What’s Your Fan­tasy Is­land?

All sur­rounded by wa­ter, but that’s where the sim­i­lar­i­ties end.

Tracks - - Regulars - By Luke Kennedy

From the mo­ment they watched Steve Cooney slide across a shim­mer­ing Uluwatu wall in ‘Morn­ing of the Earth’ in the early 70s, Bali has had surfers un­der a spell. Since then the wave-blessed In­done­sian Is­land has evolved into a travel me­trop­o­lis, vis­ited by an es­ti­mated av­er­age of five mil­lion peo­ple a year.

De­spite the crowds, the traf­fic chaos, the threat of earthquakes and the scars of ter­ror­ism, Bali still re­mains a ver­sion of par­adise for many. On an is­land where the sen­sory over­load has al­ways seemed like a con­stant, Canggu has emerged as a kind of black sand Bo­hemia, where surfers and trav­ellers can lose them­selves in a heady mix of fun waves, surf­board plu­ral­ism, trend­ing philoso­phies, yoga poses and al­lur­ing night life.

This is­sue, the colour and dy­namism of Canggu is cap­tured with com­pelling hon­esty by Matt Ge­orge as he un­der­takes a roam­ing lit­er­ary jour­ney that is at once hi­lar­i­ous and painfully tragic. As he manoeuvres through the var­i­ous Canggu sub­cul­tures, Matt’s fea­ture, ‘Eat Pray F&$k’ (p.56) serves as the per­fect mile­post for gaug­ing how Bali has evolved since surfers first wan­dered its shores.

In ‘Mr Ship­sterns’ (p32) Jed Smith tells the story of a dif­fer­ent kind of is­land. Many of us imag­ine Tas­ma­nia as a cold, in­hos­pitable place where huge swells pound pre­his­toric bays and much of the coast­line is in­ac­ces­si­ble. While a cer­tain grit­ti­ness of dis­po­si­tion may be re­quired to live and surf there, for the in­trepid soul it’s a won­der­land. Grow­ing up amongst a plucky group of Tassi friends, Marti Par­a­di­sis al­ways led the charge and ul­ti­mately be­came syn­ony­mous with the wave at Ship­stern Bluff. Jed’s piece looks at the forces, which have shaped Marti, trac­ing his story back to the Greek fa­ther who jumped ship in south Aus­tralia to stay alive, through to Marti’s first en­coun­ters at Ship­sterns and his more re­cent bat­tles with de­pres­sion. It’s a uniquely Aus­tralian tale, which re­veals much about one of Aus­tralian surf­ing’s cult heroes and in­vites you into a surf­ing scene most main-lan­ders know lit­tle about.

Phil Jar­ratt couldn’t be­lieve his luck when he got the call up to head to the Azores Is­lands for the re­cently held World Mas­ters. The Azores boasts soar­ing, vol­canic to­pog­ra­phy, an abun­dance of waves (plenty of peaks away from the pros) and good wine – ev­ery­thing a ma­ture surf jour­nal­ist craves. The jun­ket also placed Jar­ratt, the most cel­e­brated of Tracks ed­i­tors, amongst com­pany he had been writ­ing about for nearly half a cen­tury.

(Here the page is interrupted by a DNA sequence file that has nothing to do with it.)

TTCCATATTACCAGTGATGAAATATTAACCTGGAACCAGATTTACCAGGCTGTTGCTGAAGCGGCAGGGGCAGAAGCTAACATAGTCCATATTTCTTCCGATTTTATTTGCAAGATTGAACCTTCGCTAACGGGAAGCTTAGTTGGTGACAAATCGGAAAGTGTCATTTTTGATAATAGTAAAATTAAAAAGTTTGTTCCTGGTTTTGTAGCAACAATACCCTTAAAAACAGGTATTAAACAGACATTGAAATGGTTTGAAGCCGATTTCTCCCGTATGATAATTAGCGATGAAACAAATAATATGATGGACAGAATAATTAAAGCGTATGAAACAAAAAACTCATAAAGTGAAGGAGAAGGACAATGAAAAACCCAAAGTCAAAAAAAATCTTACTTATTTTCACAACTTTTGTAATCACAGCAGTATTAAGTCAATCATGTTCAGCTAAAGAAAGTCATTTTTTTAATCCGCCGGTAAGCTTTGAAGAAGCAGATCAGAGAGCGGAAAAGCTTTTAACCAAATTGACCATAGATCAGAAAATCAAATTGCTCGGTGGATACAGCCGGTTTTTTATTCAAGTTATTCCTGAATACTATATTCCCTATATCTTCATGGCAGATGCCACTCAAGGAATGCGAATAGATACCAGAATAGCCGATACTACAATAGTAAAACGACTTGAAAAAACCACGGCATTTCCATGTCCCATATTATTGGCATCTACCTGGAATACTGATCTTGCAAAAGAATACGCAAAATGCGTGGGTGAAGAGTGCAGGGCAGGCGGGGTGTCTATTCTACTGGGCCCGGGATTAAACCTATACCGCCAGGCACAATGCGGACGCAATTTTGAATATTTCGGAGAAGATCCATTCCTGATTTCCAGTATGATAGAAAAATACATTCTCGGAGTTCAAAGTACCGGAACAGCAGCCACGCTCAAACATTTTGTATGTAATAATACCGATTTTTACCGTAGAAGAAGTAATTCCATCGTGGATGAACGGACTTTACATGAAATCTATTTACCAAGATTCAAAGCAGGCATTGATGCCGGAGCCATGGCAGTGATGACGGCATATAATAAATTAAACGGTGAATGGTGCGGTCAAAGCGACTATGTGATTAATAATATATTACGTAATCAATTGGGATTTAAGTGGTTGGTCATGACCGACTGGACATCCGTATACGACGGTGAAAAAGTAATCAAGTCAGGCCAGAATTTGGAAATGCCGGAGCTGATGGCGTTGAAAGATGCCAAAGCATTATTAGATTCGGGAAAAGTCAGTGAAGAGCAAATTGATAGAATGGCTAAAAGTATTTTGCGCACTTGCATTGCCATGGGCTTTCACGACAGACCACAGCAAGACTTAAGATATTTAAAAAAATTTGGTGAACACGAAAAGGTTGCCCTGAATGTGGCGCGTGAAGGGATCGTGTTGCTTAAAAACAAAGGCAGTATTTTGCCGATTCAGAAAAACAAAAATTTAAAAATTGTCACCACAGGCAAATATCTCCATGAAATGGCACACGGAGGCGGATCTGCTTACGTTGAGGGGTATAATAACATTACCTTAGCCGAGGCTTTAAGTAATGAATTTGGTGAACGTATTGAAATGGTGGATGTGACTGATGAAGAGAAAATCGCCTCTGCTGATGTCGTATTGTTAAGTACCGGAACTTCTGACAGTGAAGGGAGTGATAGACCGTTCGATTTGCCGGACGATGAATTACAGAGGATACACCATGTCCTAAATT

Jar­ratt helped shape the orig­i­nal pro surf­ing nar­ra­tive, giv­ing mean­ing to the world ti­tle quest and colour to the char­ac­ters who were de­ter­mined to make a job out of rid­ing waves. In ‘Re­mem­ber the Ti­tans’ (p90) Jar­ratt is at his witty and in­sight­ful best; still find­ing the sub­lime bal­ance be­tween pok­ing fun at the pro surf­ing egos on dis­play and re­mind­ing us why they are still larger than life le­gends.

Fiji (p42) is splashed across the pages as a scream­ing blue call­ing to re­lin­quish the Cloud­break ob­ses­sion and ex­plore the Co­ral Coast.

Seen through the lens of Rus­sell Ord and fea­tur­ing the ex­ploits of Chippa Wil­son and Asher Wales, the re­gion is an un­crowded mon­tage of crys­talline tubes, lo­cal rit­u­als and end­less fun. Isn’t this just the sur­fis­land cliché? Per­haps, but that doesn’t mean you can’t still en­joy it.

Be­yond the is­lands there is a bunch of other good stuff in the mag, in­clud­ing sto­ries on newly minted ju­nior champ Kehu But­ler, and the first women’s world cham­pion, the de­light­ful Phyl­lis O’Don­nell. We also dis­cuss the con­tro­versy sur­round­ing the WSL’s pro­posal to host an event in north­west WA and chat to Benji Weather­ley about the re­cently re­leased ‘Mo­men­tum Gen­er­a­tion’ doc­u­men­tary. En­joy the ride.

Main: Chippa Wil­son glid­ing through a dreamy fun­nel with the kind of pro­por­tions we can all fan­ta­size about.

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